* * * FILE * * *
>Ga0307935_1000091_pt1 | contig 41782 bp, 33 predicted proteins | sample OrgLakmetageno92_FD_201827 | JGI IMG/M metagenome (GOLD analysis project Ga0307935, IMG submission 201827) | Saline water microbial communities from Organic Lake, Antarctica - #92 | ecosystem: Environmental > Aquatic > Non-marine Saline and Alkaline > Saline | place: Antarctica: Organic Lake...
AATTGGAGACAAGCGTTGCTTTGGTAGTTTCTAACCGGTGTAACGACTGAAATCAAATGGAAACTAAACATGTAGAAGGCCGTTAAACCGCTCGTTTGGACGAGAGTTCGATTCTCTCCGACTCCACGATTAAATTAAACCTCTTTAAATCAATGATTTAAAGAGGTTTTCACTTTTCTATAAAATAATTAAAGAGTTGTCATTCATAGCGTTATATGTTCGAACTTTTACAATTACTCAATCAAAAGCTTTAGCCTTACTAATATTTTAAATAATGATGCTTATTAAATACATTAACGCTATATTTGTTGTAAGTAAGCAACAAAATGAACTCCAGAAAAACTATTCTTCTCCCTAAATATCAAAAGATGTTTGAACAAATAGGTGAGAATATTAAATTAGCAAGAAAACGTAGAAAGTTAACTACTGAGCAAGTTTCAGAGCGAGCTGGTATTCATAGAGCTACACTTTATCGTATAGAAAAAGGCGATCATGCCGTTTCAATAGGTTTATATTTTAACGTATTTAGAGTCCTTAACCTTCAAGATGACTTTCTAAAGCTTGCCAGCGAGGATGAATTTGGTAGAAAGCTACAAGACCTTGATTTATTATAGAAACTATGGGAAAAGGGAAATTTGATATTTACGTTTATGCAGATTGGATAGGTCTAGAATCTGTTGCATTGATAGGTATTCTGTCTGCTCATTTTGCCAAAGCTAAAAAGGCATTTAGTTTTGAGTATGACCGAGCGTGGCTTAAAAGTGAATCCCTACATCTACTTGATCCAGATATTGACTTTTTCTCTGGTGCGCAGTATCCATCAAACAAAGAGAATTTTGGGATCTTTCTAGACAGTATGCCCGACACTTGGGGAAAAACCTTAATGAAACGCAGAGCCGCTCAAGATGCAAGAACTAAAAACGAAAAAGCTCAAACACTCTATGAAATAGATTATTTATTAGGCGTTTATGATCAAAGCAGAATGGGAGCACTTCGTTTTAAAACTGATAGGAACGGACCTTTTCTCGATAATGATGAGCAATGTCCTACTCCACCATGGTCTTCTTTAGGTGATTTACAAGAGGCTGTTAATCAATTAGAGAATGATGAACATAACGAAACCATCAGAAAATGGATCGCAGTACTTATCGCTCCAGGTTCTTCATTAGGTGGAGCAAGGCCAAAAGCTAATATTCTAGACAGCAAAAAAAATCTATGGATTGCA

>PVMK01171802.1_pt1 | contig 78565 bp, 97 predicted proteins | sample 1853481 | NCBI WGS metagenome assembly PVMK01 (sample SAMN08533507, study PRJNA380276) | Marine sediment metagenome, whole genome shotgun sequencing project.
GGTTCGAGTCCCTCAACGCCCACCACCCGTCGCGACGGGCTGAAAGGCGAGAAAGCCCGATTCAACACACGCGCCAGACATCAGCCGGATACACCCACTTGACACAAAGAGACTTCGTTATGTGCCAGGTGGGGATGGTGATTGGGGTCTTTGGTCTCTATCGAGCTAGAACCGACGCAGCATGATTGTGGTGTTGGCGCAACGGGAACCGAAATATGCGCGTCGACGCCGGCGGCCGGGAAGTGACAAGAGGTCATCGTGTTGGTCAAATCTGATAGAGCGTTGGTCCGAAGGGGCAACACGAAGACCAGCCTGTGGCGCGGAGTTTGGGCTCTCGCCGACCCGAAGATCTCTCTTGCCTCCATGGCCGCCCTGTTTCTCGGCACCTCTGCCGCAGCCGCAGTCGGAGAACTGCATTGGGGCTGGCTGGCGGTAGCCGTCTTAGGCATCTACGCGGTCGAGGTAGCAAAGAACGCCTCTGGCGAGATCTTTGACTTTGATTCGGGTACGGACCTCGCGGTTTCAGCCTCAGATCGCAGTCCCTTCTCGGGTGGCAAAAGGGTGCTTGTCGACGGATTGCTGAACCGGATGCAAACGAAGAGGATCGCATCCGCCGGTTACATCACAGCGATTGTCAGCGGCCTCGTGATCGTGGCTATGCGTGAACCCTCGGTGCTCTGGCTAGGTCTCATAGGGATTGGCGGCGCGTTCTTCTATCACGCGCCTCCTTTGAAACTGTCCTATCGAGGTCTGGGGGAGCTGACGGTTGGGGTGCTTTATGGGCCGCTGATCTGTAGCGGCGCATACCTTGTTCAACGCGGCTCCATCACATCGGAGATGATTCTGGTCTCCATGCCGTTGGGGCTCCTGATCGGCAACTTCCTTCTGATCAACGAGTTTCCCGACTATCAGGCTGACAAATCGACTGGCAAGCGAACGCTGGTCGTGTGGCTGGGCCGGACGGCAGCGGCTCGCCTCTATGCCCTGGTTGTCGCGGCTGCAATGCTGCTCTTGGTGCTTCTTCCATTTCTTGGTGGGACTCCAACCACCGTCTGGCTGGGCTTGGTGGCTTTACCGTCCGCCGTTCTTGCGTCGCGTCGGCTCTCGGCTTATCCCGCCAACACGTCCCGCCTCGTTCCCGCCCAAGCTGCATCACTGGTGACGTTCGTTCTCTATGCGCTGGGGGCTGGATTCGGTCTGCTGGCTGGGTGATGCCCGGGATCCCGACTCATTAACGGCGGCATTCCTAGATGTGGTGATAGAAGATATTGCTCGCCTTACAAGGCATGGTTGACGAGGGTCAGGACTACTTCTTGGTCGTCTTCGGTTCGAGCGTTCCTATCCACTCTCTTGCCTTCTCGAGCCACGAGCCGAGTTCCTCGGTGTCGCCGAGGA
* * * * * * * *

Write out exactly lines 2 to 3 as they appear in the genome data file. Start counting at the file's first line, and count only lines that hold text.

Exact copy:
AATTGGAGACAAGCGTTGCTTTGGTAGTTTCTAACCGGTGTAACGACTGAAATCAAATGGAAACTAAACATGTAGAAGGCCGTTAAACCGCTCGTTTGGACGAGAGTTCGATTCTCTCCGACTCCACGATTAAATTAAACCTCTTTAAATCAATGATTTAAAGAGGTTTTCACTTTTCTATAAAATAATTAAAGAGTTGTCATTCATAGCGTTATATGTTCGAACTTTTACAATTACTCAATCAAAAGCTTTAGCCTTACTAATATTTTAAATAATGATGCTTATTAAATACATTAACGCTATATTTGTTGTAAGTAAGCAACAAAATGAACTCCAGAAAAACTATTCTTCTCCCTAAATATCAAAAGATGTTTGAACAAATAGGTGAGAATATTAAATTAGCAAGAAAACGTAGAAAGTTAACTACTGAGCAAGTTTCAGAGCGAGCTGGTATTCATAGAGCTACACTTTATCGTATAGAAAAAGGCGATCATGCCGTTTCAATAGGTTTATATTTTAACGTATTTAGAGTCCTTAACCTTCAAGATGACTTTCTAAAGCTTGCCAGCGAGGATGAATTTGGTAGAAAGCTACAAGACCTTGATTTATTATAGAAACTATGGGAAAAGGGAAATTTGATATTTACGTTTATGCAGATTGGATAGGTCTAGAATCTGTTGCATTGATAGGTATTCTGTCTGCTCATTTTGCCAAAGCTAAAAAGGCATTTAGTTTTGAGTATGACCGAGCGTGGCTTAAAAGTGAATCCCTACATCTACTTGATCCAGATATTGACTTTTTCTCTGGTGCGCAGTATCCATCAAACAAAGAGAATTTTGGGATCTTTCTAGACAGTATGCCCGACACTTGGGGAAAAACCTTAATGAAACGCAGAGCCGCTCAAGATGCAAGAACTAAAAACGAAAAAGCTCAAACACTCTATGAAATAGATTATTTATTAGGCGTTTATGATCAAAGCAGAATGGGAGCACTTCGTTTTAAAACTGATAGGAACGGACCTTTTCTCGATAATGATGAGCAATGTCCTACTCCACCATGGTCTTCTTTAGGTGATTTACAAGAGGCTGTTAATCAATTAGAGAATGATGAACATAACGAAACCATCAGAAAATGGATCGCAGTACTTATCGCTCCAGGTTCTTCATTAGGTGGAGCAAGGCCAAAAGCTAATATTCTAGACAGCAAAAAAAATCTATGGATTGCA

>PVMK01171802.1_pt1 | contig 78565 bp, 97 predicted proteins | sample 1853481 | NCBI WGS metagenome assembly PVMK01 (sample SAMN08533507, study PRJNA380276) | Marine sediment metagenome, whole genome shotgun sequencing project.